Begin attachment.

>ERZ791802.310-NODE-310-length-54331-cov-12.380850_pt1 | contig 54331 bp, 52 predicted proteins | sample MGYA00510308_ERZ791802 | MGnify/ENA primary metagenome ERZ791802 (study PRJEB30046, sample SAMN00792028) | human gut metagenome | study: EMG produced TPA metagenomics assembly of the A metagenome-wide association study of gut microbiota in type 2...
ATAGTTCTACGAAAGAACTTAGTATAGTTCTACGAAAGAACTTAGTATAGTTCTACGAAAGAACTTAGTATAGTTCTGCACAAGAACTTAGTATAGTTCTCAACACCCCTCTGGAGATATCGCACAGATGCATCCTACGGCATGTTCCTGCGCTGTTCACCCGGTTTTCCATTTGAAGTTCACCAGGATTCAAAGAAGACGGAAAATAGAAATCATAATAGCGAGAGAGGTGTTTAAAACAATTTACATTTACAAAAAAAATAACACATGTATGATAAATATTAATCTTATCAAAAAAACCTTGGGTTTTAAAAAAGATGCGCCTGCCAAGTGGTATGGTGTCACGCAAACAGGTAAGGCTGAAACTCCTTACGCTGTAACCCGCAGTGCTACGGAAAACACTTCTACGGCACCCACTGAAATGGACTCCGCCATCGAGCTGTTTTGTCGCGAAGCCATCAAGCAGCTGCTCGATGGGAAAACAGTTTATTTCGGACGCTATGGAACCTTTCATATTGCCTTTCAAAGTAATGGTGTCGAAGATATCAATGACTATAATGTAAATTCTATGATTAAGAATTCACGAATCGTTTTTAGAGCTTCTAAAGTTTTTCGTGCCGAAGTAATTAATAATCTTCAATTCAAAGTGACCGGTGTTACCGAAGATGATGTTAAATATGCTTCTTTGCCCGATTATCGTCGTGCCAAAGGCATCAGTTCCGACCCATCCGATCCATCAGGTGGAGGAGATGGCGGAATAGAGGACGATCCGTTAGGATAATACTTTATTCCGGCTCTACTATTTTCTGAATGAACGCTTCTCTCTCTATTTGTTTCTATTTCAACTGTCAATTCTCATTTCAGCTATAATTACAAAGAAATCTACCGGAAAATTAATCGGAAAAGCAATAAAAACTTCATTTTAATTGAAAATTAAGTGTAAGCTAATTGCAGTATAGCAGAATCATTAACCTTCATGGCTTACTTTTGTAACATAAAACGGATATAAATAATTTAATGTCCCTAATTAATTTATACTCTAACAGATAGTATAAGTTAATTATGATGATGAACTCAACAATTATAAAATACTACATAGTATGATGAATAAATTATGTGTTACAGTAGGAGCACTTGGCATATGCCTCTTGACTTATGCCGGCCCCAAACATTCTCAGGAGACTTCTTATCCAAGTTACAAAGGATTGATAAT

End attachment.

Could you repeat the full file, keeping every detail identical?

>ERZ791802.310-NODE-310-length-54331-cov-12.380850_pt1 | contig 54331 bp, 52 predicted proteins | sample MGYA00510308_ERZ791802 | MGnify/ENA primary metagenome ERZ791802 (study PRJEB30046, sample SAMN00792028) | human gut metagenome | study: EMG produced TPA metagenomics assembly of the A metagenome-wide association study of gut microbiota in type 2...
ATAGTTCTACGAAAGAACTTAGTATAGTTCTACGAAAGAACTTAGTATAGTTCTACGAAAGAACTTAGTATAGTTCTGCACAAGAACTTAGTATAGTTCTCAACACCCCTCTGGAGATATCGCACAGATGCATCCTACGGCATGTTCCTGCGCTGTTCACCCGGTTTTCCATTTGAAGTTCACCAGGATTCAAAGAAGACGGAAAATAGAAATCATAATAGCGAGAGAGGTGTTTAAAACAATTTACATTTACAAAAAAAATAACACATGTATGATAAATATTAATCTTATCAAAAAAACCTTGGGTTTTAAAAAAGATGCGCCTGCCAAGTGGTATGGTGTCACGCAAACAGGTAAGGCTGAAACTCCTTACGCTGTAACCCGCAGTGCTACGGAAAACACTTCTACGGCACCCACTGAAATGGACTCCGCCATCGAGCTGTTTTGTCGCGAAGCCATCAAGCAGCTGCTCGATGGGAAAACAGTTTATTTCGGACGCTATGGAACCTTTCATATTGCCTTTCAAAGTAATGGTGTCGAAGATATCAATGACTATAATGTAAATTCTATGATTAAGAATTCACGAATCGTTTTTAGAGCTTCTAAAGTTTTTCGTGCCGAAGTAATTAATAATCTTCAATTCAAAGTGACCGGTGTTACCGAAGATGATGTTAAATATGCTTCTTTGCCCGATTATCGTCGTGCCAAAGGCATCAGTTCCGACCCATCCGATCCATCAGGTGGAGGAGATGGCGGAATAGAGGACGATCCGTTAGGATAATACTTTATTCCGGCTCTACTATTTTCTGAATGAACGCTTCTCTCTCTATTTGTTTCTATTTCAACTGTCAATTCTCATTTCAGCTATAATTACAAAGAAATCTACCGGAAAATTAATCGGAAAAGCAATAAAAACTTCATTTTAATTGAAAATTAAGTGTAAGCTAATTGCAGTATAGCAGAATCATTAACCTTCATGGCTTACTTTTGTAACATAAAACGGATATAAATAATTTAATGTCCCTAATTAATTTATACTCTAACAGATAGTATAAGTTAATTATGATGATGAACTCAACAATTATAAAATACTACATAGTATGATGAATAAATTATGTGTTACAGTAGGAGCACTTGGCATATGCCTCTTGACTTATGCCGGCCCCAAACATTCTCAGGAGACTTCTTATCCAAGTTACAAAGGATTGATAAT